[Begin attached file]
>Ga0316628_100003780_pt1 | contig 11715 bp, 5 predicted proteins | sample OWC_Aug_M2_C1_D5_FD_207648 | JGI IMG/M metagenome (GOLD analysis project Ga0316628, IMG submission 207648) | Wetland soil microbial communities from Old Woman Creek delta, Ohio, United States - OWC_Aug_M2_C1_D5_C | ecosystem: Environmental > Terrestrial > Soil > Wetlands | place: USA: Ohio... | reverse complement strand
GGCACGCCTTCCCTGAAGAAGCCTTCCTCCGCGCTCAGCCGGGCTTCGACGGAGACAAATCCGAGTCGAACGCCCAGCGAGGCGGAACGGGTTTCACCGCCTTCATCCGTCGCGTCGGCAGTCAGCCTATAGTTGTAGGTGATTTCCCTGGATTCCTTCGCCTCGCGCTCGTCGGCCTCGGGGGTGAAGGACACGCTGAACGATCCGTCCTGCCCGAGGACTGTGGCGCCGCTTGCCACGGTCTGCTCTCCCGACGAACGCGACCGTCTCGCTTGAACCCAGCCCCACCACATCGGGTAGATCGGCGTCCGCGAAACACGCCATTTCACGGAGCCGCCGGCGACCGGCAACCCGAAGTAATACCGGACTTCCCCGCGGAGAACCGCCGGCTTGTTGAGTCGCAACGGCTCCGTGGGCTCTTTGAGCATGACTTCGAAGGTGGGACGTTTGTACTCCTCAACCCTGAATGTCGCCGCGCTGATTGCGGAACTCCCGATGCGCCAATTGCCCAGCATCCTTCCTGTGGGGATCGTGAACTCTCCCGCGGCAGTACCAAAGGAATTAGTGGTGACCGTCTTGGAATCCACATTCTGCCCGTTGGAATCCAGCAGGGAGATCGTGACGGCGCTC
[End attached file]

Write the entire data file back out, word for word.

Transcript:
>Ga0316628_100003780_pt1 | contig 11715 bp, 5 predicted proteins | sample OWC_Aug_M2_C1_D5_FD_207648 | JGI IMG/M metagenome (GOLD analysis project Ga0316628, IMG submission 207648) | Wetland soil microbial communities from Old Woman Creek delta, Ohio, United States - OWC_Aug_M2_C1_D5_C | ecosystem: Environmental > Terrestrial > Soil > Wetlands | place: USA: Ohio... | reverse complement strand
GGCACGCCTTCCCTGAAGAAGCCTTCCTCCGCGCTCAGCCGGGCTTCGACGGAGACAAATCCGAGTCGAACGCCCAGCGAGGCGGAACGGGTTTCACCGCCTTCATCCGTCGCGTCGGCAGTCAGCCTATAGTTGTAGGTGATTTCCCTGGATTCCTTCGCCTCGCGCTCGTCGGCCTCGGGGGTGAAGGACACGCTGAACGATCCGTCCTGCCCGAGGACTGTGGCGCCGCTTGCCACGGTCTGCTCTCCCGACGAACGCGACCGTCTCGCTTGAACCCAGCCCCACCACATCGGGTAGATCGGCGTCCGCGAAACACGCCATTTCACGGAGCCGCCGGCGACCGGCAACCCGAAGTAATACCGGACTTCCCCGCGGAGAACCGCCGGCTTGTTGAGTCGCAACGGCTCCGTGGGCTCTTTGAGCATGACTTCGAAGGTGGGACGTTTGTACTCCTCAACCCTGAATGTCGCCGCGCTGATTGCGGAACTCCCGATGCGCCAATTGCCCAGCATCCTTCCTGTGGGGATCGTGAACTCTCCCGCGGCAGTACCAAAGGAATTAGTGGTGACCGTCTTGGAATCCACATTCTGCCCGTTGGAATCCAGCAGGGAGATCGTGACGGCGCTC